Citywide GED Adult Education Campaign Launched
As part of the New York City Council’s continued efforts to help New Yorkers get good jobs, Speaker Christine C. Quinn and Councilmember Maria del Carmen Arroyo have launched a citywide “Back to School” campaign to get more New Yorkers to sign up for the GED and for free education courses. The Speaker and Councilmember, joined by Elyse Barbell of the Literacy Assistance Center, spoke with Executive Director Wanda Salaman and dozens of volunteers from Mothers on the Move – a community organization dedicated to social and economic justice – who will be assisting with outreach efforts in the Bronx.
“This September, we want New Yorkers of all ages to go back to school,” said Quinn. “Today a staggering 1.6 million New Yorkers don’t have their high school diplomas and are struggling with unemployment, lack of opportunity and the sheer weight of competing for jobs with others who are better educated. The GED is the first step toward helping them realize better lives, and we want all New Yorkers to be able to take advantage of its benefits.”
“Today, we are calling on community members to join us in our efforts to get the word out about the GED,” said Arroyo. “GEDs are the bridges to better careers and educational opportunities, and New Yorkers need to take full advantage of what adult learning programs have to offer.”
“New Yorkers all across our City are either unemployed, or stuck in jobs with little or no growth potential, and lack of education is often to blame,” said Councilmember Robert Jackson, chair of the City Council’s Education Committee. “For those lacking a high school diploma, getting a GED is essential to future success. We want New Yorkers to know this important information is now literally at their fingertips.” “We are thrilled that Speaker Quinn and her colleagues in the City Council continue to lead the way on improving and expanding New York City’s GED and adult education system,” said Tara Colton, Director of Strategy and Partnerships for the New York City Department of Education’s Office of Adult and Continuing Education. “Each year, thousands of New Yorkers take the often-difficult first step towards earning their GED and achieving their goals, and we look forward to welcoming many new students to our programs this fall.”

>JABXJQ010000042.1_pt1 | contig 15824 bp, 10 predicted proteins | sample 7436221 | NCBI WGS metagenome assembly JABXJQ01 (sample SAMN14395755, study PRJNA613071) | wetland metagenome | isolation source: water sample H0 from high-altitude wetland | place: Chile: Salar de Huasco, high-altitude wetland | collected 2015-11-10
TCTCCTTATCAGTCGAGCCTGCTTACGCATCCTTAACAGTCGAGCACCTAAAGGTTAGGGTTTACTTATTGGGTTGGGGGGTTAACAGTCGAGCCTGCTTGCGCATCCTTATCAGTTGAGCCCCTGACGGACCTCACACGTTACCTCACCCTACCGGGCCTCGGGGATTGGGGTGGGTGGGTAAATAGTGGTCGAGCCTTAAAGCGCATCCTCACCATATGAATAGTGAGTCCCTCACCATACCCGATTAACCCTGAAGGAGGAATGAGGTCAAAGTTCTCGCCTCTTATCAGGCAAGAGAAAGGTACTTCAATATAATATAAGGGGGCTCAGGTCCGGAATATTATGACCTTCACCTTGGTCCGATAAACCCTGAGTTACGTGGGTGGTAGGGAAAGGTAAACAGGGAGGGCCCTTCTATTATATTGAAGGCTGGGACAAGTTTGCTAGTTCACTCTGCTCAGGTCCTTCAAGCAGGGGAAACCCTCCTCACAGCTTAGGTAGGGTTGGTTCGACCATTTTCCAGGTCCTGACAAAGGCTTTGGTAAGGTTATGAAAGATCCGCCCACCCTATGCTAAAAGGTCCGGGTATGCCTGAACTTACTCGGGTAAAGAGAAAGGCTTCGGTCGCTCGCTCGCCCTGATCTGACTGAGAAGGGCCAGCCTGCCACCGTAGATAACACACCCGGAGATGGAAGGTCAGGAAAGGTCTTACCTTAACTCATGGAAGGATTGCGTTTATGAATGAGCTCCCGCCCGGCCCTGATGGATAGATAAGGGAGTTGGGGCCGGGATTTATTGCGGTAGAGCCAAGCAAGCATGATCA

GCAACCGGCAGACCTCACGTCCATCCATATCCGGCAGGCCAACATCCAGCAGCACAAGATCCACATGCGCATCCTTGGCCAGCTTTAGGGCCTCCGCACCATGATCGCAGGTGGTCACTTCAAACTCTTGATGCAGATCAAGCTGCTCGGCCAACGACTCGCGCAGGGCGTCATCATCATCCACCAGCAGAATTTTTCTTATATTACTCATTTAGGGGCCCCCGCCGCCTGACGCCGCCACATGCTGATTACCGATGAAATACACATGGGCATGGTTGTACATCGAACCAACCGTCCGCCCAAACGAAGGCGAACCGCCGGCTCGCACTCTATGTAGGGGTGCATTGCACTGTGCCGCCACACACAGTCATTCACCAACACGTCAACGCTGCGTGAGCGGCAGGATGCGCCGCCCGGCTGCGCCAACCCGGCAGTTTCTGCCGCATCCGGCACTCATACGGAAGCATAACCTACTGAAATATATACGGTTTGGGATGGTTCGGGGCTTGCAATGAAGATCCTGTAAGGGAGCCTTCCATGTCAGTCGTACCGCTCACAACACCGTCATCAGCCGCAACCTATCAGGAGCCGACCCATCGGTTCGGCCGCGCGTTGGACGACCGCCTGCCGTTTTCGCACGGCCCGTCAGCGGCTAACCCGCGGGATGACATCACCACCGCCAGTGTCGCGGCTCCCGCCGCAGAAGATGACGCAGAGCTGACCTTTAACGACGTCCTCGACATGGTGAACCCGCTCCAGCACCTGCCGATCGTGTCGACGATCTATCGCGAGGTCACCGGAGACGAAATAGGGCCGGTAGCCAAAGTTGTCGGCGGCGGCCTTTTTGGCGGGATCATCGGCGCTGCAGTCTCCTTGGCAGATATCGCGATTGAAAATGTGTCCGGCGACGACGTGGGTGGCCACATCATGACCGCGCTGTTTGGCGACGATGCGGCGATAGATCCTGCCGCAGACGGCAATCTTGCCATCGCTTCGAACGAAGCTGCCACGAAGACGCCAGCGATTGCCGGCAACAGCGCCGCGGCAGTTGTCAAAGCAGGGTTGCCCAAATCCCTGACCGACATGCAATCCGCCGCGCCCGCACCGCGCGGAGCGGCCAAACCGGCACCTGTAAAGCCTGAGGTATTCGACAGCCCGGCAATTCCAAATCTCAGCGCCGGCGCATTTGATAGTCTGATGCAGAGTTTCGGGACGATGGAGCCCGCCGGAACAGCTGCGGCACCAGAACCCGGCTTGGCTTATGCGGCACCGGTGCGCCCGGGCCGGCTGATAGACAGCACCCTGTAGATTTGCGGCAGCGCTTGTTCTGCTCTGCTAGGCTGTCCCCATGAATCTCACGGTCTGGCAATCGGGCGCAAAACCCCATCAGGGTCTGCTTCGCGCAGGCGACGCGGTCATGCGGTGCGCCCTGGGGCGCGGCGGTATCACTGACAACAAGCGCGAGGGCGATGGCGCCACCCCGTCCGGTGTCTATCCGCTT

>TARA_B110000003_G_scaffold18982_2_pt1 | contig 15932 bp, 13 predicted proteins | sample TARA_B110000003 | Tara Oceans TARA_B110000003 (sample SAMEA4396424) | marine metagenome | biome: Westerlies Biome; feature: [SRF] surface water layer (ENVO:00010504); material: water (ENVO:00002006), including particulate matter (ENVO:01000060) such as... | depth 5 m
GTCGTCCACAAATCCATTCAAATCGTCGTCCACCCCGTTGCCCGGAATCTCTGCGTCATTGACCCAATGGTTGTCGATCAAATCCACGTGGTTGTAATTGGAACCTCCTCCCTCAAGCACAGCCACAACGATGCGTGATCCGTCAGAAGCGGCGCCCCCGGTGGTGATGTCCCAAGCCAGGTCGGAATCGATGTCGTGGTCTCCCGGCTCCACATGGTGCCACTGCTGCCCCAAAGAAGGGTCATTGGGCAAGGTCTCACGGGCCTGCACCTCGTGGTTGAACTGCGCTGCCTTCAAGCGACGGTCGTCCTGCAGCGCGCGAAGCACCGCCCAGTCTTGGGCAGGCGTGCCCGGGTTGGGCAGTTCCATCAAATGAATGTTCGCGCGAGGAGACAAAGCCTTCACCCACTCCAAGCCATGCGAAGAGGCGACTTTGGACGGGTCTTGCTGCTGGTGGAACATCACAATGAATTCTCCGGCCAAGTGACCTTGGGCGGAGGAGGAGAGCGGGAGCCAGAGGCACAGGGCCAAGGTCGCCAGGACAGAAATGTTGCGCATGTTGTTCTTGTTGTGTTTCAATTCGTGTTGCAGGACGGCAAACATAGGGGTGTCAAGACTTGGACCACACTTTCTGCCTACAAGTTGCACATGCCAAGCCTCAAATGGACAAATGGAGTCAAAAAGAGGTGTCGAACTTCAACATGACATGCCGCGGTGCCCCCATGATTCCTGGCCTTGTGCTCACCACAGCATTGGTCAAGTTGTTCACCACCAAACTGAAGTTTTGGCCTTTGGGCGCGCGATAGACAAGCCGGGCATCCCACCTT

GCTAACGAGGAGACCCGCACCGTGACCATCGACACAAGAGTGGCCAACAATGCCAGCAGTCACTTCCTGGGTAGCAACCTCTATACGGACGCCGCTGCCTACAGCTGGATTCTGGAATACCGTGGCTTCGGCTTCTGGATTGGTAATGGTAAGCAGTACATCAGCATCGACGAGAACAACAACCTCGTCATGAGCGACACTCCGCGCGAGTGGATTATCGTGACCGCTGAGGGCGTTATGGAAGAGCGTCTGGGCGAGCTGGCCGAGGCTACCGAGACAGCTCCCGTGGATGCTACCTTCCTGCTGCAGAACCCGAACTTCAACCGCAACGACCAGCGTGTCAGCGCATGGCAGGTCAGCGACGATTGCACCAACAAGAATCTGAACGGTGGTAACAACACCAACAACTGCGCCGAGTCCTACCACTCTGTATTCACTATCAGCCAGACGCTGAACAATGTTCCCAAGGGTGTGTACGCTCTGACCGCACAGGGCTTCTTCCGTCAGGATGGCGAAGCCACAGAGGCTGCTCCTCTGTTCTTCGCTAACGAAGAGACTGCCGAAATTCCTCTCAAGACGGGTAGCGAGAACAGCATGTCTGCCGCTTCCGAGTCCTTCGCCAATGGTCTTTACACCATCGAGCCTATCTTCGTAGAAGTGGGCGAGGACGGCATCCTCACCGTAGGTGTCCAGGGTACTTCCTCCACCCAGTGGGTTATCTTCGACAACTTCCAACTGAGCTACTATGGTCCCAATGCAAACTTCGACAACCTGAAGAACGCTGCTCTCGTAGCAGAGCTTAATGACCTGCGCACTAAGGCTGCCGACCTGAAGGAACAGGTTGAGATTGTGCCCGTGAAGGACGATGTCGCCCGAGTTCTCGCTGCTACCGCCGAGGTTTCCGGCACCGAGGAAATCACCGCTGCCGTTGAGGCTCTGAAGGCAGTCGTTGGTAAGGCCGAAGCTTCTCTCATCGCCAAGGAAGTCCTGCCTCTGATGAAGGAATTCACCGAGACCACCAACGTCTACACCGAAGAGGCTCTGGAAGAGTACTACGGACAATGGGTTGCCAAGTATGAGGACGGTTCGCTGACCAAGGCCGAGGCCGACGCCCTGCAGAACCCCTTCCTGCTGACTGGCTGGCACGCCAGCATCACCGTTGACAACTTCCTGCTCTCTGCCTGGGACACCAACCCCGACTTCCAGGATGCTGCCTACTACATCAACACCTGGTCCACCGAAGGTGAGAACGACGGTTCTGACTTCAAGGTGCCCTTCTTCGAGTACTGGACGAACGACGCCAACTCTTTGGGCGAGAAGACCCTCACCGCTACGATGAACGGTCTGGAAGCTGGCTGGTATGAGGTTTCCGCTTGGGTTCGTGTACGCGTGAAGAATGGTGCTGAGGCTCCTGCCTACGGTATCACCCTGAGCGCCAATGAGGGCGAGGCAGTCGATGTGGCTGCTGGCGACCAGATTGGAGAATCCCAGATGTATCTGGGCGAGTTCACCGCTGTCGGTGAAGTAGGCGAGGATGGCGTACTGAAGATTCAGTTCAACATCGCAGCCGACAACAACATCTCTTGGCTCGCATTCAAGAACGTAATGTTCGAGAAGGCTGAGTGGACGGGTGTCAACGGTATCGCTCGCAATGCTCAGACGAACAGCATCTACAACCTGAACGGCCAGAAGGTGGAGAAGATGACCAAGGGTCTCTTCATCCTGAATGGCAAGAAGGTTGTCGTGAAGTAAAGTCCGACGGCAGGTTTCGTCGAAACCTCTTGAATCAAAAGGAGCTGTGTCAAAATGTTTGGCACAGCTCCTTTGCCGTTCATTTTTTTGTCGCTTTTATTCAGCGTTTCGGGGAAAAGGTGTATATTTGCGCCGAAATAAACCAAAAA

Throughout the fall, the Council will be taking this message directly to New Yorkers in all five boroughs:
Working with the Literacy Assistance Center, the DOE, and New York Community Trust, the Council recently launched the GED Compass, a website that will help New Yorkers navigate the adult education system and find the classes they need, or sign up for the GED test. The Council will be holding Adult Education Fairs in each borough this fall, and has already secured commitments from Borough Presidents Markowitz and Molinaro to co-sponsor fairs in Brooklyn and Staten Island.
Much like a job fair, these events will provide a one stop shop for New Yorkers to meet with an array of service providers, have their needs assessed, and sign up for an appropriate program in their neighborhood.
Council members will be doing outreach in their districts, targeting communities that tend to have a large number of New Yorkers without a high school diploma: people who live in public housing, immigrants, people who have been through the criminal justice system, recipients of public assistance, and disconnected youth.
The Council is partnering with the city’s three Public Library systems, which will be working with New Yorkers who visit the libraries’ workforce development centers and helping connect them to needed education services. In addition, the libraries will be linking their websites to the GED Compass, to make it easily accessible to all library users.
The Council will be working with the Mayor’s Office of Immigrant Affairs to help reach the many immigrants in New York City in need of a GED. The Council is also looking for additional opportunities to partner with City agencies and organizations to help get their message to New Yorkers.
The “Back to School” campaign is part of the Council’s efforts to reform a GED system that is widely viewed as broken. Less than 2 percent of New Yorkers who need a GED actually take the test each year. The few that do sign up often wait for months to take the exam, and then find half empty classrooms when they do. And many of them don’t get the preparation they need, resulting in pass rates of less than 50 percent. In February, Quinn proposed a three-tiered plan to help improve the city’s GED testing system:
The Council, together with the Department of Education’s Office of Adult and Continuing Education and the Department of Small Business Services, will create a citywide pilot program at Workforce 1 Career Centers that will connect individuals without a high school diploma to GED testing and test preparation courses.
The Council will work with the adult education and GED testing providers to encourage more individuals without a high school diploma to take preparation classes.